Tag Archives: Snow

Sand in the Trunk and Other Winter Things – Linda Knight Seccaspina

Sand in the Trunk and Other Winter Things – Linda Knight Seccaspina

Sand in the Trunk and Other Winter Things – Linda Knight Seccaspina

Two months ago I got my winter tires on my car. As I listened to the roar of the heavier tires, and watched them throw my tire sensor system out of whack, I had to laugh at some old memories.

My late husband Angelo used to argue that winter tires were “for people from Toronto who have to call in the army to shovel the sidewalks when it snows.” That was until one day he backed down my father’s snowy Miltimore driveway in Bromont and removed part of his fence. Not content with believing his Delta 88 could do such a thing he attempted to reverse again, only this time he hit the mailbox.

Through the years as he got older he began to realize living in a rural area needed snow tires. One day I overheard Angelo tell my oldest son Sky to get his head out of the sand and put some winter tires on his car. I just smiled and realized things just take time to sink in. It was similar to that proudest moment of being a parent when my child agreed it was finally cold enough to wear a hat.

Arthur Knight, my late Dad, always insisted that you kept bags of sand in the trunk for traction in case you got stuck in the winter. His 70s Ford Pinto was loaded to the brim with bags of sand, and when I went to visit him he always insisted on tossing some in my trunk too.  

It was supposed to add weight, and if I ever got stuck, the sand could be used for traction, he said. I never actually got stuck, so I never had to use the sand.  He said he learned the hard way hitting every ditch on the Brome Pond road one winter with no sand or salt in the trunk and a bunch of lightweights riding in his car with him. Somehow I doubt that a couple of sandbags, add or subtract anything is meaningful to the traction of a vehicle today that already weighs a few tons when empty, plus a few hundred pounds with a driver and passenger. But, weight was significant in the days of rear wheel drive, because most of the weight was in the front. I can well remember in my youth, the only way I got up an icy hill (not having heeded my father’s advice about the sand) was to have a couple of my friends climb into the trunk to put some weight over the back wheels.

Every year AAA publishes advice for winter driving and putting sand or litter in the back of a car is always on the list. I personally prefer cat litter because it’s relatively inexpensive (non clumping, non scented) and provides decent traction.

I decided to look this traction myth up on Snopes.com and the page was completely blank. Had Arthur Knight had it all wrong? I found a few discussions on a few automotive boards and one man had this to say.

“So while extra weight generally improves traction, the only safe place to put it is in between the wheels. That’s why, for traction, we suggest car-pooling. In fact, when recruiting car-poolers, you could start by putting up a sign at Weight-Watchers.”

After more research I decided to go back to Snopes where I found another link about the topic. Again the page was blank and the lone entry was about a woman called *“The Human Couch”.

Word on the street goes that a very large woman had to be brought to the ER after she had experienced shortness of breath. While they attempted to undress her an asthma inhaler fell out of one of the folds of her arm. A shiny new dime was under her breast and a TV remote control was found somewhere else on her body. Her family was extremely grateful that she was okay, and that they found the remote.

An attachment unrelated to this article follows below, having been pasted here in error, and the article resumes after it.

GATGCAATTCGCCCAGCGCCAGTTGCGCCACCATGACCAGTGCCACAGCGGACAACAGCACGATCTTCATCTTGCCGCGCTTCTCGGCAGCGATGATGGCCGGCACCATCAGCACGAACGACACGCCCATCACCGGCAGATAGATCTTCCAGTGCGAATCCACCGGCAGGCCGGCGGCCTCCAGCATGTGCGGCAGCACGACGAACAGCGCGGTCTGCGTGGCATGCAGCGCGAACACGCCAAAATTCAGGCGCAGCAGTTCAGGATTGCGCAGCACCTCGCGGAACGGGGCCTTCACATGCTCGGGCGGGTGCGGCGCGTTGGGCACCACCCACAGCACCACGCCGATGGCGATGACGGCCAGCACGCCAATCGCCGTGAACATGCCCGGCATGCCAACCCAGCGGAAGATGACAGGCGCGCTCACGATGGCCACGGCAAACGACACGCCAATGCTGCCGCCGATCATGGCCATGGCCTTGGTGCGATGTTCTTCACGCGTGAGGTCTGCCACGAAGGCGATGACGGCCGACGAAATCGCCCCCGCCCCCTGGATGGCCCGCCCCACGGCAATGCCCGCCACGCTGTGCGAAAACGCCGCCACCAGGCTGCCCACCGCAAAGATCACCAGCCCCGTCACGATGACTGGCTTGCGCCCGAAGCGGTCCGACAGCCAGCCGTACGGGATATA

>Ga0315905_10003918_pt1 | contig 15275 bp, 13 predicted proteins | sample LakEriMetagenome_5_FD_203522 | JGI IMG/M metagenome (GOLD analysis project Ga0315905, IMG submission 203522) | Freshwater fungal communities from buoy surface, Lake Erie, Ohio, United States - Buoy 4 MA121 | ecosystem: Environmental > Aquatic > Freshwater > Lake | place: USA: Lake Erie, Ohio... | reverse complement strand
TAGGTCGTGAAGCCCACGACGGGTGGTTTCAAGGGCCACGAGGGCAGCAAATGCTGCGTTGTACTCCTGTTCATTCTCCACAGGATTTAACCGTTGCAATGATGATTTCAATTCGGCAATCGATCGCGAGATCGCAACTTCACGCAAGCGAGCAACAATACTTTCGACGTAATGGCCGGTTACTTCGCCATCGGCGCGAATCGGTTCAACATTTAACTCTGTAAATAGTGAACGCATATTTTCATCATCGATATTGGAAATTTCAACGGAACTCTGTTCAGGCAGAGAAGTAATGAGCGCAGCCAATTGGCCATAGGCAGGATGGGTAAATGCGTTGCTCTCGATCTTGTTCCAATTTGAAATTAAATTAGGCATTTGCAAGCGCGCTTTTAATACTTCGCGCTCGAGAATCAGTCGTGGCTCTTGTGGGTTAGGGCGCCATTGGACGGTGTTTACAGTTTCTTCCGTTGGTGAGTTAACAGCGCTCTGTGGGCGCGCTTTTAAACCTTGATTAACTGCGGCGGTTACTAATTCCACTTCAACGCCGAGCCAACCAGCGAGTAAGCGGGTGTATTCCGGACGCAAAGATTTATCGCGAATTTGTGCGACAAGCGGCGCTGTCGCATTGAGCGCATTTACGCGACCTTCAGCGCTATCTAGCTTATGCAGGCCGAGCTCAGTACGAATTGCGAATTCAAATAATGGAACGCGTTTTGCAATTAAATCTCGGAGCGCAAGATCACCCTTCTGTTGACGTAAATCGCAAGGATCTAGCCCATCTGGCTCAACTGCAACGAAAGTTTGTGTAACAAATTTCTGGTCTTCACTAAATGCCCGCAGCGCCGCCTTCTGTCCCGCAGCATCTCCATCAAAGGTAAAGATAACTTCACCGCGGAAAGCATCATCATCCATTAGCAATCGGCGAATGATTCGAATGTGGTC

It’s easy to see I don’t care for Winter one bit, and if there is one good thing that comes out of snow, cold and ice is the fact I haven’t seen a mosquito in a really long time.

*( Brown, Mark.  Emergency! True Stories from the Nation’s ERs. –New York: Villard Books, 1997.   ISBN 0-312-96265-7   (pp. 32-33).

Findlay vs. Bailey in Carleton Place —Horses vs. Cars

When was the First Car Fatality in Carleton Place?

When Things Come 360 –The First Automobile Fatality in Carleton Place– Torrance, Burgess, and Names Names

The Carleton Place Bathroom Appliance Cars

Rollin’ Down the Mississippi River —- Tunes and Cars of Carleton Place 1971

The Snowstorm of March 1947 – Jim Houston

The Snowstorm of March 1947 – Jim Houston
Photo Jim Houston–1947– at the 4 corners/ Lake and Bridge– Houstons who live at 11 Lake Ave East walking down Lake Ave West. It says ” Taken from service station ” I found out it was 1947

Karen McGee this is what I remember winter like in town, walking to school down Lake Ave. They didn’t plow the streets as well as they do now.

Julie Kirkpatrick It was taken from the old Gulf Gas Station on the corner of Lake Ave and Bridge St. Looking towards the high school. I remember that winter.

Joann Voyce Before the Texaco there was Major Hooper’s beautiful home and large green lawn

Doug Thornton Around 55 or 56 when I lived at 92 Bridge Street, across from the Royal Bank, if memory serves me correct, the snow was so deep that no vehicles could drive on Bridge Street. The snow was much deeper than that picture.

anice Bowie the first house on the right is 11 Lake Avenue WEST – we lived and ran our business (Lux Photographic Services) from 2004 to 2012 there – Loved our time in CP as well as this home! it would be lovely to know more of its history – although we did a lot of work for the CP / Beckwith Heritage museum, we were not able to get much on it – though did have a copy of the deed and it was one of the Moores who had it built (1909-1911)

Dan Williams My dad used to tell me about walking 3 miles to school on snowbanks as high as telephone poles whenever I complained about having to walk to school in a snowstorm. Don’t know what year that would have been😉